Refractory acute graft-versus-host disease (aGVHD) remains an important cause of mortality after allogeneic stem cell transplantation. No standard therapy exists once steroids fail to obtain a good response. In 2006, our group published a series of patients who received inolimomab, an anti-interleukin-2 receptor monoclonal antibody, as salvage therapy with initial encouraging results. In this update, we analyzed a larger group of patients with prolonged follow-up. Ninety-two consecutive patients were treated with inolimomab at our center between April 1999 and December 2011. Overall response rate was 42% (complete response in 14%) on day +30. Predictors of failure to respond in the multivariate analysis were overall aGVHD grade IV, instauration of inolimomab before day 15 of aGVHD diagnosis, and severe lymphopenia. Patients without gastrointestinal involvement appeared to do better, with a 70% response rate compared with 39% in patients with gastrointestinal involvement (P = .06). However, the 2-year overall survival rate was of 18% for the entire cohort (95% confidence interval, 10% to 26%) and 33% for day 30 responders (95% confidence interval, 25% to 40%) and Acute GVHD was the main cause of death (49%) followed by opportunistic infections (27%). Results of this update show that although inolimomab is a well-tolerated drug with a moderate number of short-term responses, it is associated with long-term survival in only one-third of responding patients. These data highlight the need to investigate new rescue treatments with sustained effect and the importance of reporting long-term outcomes in GVHD studies. © 2013 American Society for Blood and Marrow Transplantation.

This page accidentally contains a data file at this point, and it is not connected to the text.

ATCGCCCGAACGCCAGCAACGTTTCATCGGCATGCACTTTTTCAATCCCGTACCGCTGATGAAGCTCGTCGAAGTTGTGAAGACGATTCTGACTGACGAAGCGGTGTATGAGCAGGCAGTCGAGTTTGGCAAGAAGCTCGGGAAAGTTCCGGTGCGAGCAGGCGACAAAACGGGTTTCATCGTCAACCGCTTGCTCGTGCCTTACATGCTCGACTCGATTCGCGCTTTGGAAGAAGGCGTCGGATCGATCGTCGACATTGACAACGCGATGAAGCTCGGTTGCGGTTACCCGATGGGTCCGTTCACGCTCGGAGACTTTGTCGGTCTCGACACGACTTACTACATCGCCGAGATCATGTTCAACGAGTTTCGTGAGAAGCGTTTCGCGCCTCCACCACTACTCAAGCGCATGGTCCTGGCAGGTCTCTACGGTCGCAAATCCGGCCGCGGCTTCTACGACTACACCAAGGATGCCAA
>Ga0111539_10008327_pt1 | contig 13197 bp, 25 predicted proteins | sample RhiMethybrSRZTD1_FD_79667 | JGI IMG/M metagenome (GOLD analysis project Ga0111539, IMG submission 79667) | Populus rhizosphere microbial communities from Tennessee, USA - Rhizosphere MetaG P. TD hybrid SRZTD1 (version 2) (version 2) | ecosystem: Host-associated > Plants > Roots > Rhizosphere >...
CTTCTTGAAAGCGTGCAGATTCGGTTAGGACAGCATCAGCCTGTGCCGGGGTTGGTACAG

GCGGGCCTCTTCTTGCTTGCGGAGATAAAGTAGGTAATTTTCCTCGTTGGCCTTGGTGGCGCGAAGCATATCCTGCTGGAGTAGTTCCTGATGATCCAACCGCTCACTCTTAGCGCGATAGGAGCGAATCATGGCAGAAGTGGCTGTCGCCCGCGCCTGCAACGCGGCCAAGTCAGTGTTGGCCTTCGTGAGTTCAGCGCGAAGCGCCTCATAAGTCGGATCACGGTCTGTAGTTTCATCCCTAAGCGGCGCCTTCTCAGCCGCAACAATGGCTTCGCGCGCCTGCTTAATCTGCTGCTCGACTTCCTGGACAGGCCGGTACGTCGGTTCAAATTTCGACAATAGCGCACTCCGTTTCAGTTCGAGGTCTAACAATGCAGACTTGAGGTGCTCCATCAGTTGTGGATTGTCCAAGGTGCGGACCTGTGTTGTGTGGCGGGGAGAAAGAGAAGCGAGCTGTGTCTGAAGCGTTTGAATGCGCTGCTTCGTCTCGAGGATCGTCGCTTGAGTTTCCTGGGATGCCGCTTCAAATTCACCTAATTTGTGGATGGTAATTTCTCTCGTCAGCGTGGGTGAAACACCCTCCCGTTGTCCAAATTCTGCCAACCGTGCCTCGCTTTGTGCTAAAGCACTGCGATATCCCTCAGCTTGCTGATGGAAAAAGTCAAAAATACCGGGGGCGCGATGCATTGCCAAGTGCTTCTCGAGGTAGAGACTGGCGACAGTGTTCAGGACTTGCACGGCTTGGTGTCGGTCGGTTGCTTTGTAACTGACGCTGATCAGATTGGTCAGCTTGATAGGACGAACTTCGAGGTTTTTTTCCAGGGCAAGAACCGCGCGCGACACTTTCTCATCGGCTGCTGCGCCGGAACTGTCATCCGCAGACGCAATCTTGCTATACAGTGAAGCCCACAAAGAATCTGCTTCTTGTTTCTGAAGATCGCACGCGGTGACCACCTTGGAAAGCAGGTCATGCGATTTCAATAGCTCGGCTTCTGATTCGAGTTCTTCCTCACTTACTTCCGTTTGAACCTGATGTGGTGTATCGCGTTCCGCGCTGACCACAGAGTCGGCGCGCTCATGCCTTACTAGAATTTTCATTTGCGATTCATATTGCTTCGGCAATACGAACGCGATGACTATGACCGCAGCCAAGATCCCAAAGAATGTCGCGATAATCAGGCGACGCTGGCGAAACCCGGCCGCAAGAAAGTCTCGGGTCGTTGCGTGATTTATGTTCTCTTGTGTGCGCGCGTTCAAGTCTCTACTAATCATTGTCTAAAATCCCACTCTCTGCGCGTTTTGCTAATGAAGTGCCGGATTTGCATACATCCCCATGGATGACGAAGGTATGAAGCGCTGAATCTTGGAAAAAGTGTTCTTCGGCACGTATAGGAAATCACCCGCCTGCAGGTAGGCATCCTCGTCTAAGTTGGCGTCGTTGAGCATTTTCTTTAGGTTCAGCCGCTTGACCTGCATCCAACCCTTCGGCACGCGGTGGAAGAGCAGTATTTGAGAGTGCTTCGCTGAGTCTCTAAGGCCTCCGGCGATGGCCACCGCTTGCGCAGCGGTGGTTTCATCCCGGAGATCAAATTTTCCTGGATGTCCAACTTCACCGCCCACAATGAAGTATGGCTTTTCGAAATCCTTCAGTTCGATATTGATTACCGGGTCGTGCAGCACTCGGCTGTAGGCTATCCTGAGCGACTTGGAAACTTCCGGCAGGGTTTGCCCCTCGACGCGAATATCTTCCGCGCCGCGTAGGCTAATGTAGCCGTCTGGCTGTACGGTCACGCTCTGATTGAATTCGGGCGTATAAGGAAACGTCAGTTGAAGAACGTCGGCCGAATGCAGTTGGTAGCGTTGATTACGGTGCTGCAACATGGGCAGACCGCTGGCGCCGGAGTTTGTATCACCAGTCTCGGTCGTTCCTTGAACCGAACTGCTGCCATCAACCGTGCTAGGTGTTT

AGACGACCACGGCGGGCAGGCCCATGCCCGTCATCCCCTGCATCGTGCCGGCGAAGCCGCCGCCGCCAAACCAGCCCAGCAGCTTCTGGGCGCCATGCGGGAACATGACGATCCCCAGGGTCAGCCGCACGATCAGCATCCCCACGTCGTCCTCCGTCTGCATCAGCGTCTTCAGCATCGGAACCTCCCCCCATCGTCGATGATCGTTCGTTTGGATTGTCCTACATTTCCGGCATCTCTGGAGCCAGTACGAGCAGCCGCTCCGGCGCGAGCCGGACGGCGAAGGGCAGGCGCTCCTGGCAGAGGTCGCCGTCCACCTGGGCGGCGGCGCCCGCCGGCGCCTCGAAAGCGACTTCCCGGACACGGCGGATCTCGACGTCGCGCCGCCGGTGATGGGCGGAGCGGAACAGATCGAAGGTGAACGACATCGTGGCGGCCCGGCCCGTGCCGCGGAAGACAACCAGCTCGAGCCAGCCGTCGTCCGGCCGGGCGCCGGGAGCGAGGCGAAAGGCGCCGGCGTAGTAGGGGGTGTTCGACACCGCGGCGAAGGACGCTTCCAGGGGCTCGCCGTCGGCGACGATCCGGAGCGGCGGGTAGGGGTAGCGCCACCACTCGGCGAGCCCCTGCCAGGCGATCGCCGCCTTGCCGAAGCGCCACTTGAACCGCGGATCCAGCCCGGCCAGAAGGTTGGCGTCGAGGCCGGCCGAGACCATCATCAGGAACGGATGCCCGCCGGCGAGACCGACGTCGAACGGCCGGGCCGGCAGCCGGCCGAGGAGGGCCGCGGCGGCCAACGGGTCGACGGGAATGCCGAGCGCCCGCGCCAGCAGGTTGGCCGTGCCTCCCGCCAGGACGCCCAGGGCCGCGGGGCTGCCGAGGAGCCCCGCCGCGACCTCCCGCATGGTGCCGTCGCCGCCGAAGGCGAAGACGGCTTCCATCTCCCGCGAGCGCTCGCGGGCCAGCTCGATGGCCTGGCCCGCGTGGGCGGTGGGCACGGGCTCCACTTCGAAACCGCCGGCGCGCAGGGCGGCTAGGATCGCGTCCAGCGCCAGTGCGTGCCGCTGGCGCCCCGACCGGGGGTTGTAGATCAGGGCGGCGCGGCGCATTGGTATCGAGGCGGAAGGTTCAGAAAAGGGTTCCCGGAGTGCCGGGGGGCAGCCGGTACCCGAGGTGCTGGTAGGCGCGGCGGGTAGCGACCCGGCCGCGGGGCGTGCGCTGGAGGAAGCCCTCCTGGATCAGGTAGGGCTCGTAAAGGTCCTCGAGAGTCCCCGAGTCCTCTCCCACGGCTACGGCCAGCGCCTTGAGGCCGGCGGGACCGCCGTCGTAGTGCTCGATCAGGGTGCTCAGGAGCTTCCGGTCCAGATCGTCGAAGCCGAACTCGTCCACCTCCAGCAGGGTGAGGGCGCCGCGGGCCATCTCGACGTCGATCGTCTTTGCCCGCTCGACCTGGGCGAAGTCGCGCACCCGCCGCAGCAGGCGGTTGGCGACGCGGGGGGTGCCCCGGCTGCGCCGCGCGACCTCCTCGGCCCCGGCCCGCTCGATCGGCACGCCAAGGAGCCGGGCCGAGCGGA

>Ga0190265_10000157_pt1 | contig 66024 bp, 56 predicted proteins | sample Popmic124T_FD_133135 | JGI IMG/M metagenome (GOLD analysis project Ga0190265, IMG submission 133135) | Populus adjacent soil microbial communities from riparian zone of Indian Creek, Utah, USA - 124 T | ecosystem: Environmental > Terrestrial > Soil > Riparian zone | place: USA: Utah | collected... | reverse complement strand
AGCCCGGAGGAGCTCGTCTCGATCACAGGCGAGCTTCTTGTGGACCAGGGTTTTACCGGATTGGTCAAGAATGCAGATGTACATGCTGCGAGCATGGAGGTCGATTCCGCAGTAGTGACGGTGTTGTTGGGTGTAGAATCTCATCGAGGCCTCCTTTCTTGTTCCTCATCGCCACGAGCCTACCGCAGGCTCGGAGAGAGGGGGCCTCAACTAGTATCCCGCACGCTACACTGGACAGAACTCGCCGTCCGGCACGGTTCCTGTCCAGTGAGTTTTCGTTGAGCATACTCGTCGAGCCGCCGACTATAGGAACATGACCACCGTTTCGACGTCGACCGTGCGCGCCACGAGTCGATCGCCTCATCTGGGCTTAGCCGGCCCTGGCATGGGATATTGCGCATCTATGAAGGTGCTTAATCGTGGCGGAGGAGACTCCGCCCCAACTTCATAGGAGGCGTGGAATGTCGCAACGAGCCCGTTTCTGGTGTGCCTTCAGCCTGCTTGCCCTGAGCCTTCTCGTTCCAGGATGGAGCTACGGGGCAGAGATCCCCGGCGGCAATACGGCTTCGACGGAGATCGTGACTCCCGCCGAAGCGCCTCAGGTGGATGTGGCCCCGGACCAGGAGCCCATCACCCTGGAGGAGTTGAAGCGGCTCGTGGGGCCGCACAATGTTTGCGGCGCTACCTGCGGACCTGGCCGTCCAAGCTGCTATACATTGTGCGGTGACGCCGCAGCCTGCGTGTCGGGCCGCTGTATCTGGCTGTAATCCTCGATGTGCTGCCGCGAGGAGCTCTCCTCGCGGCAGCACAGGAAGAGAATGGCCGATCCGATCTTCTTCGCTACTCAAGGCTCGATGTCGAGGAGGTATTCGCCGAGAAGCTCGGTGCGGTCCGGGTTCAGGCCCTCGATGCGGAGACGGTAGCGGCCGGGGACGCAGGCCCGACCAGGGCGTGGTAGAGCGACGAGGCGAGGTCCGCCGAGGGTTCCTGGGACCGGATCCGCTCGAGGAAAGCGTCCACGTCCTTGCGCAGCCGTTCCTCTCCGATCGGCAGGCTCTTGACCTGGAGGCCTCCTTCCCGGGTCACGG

- Acute graft-versus-host disease
- Allogeneic stem cell transplantation
- Steroid refractory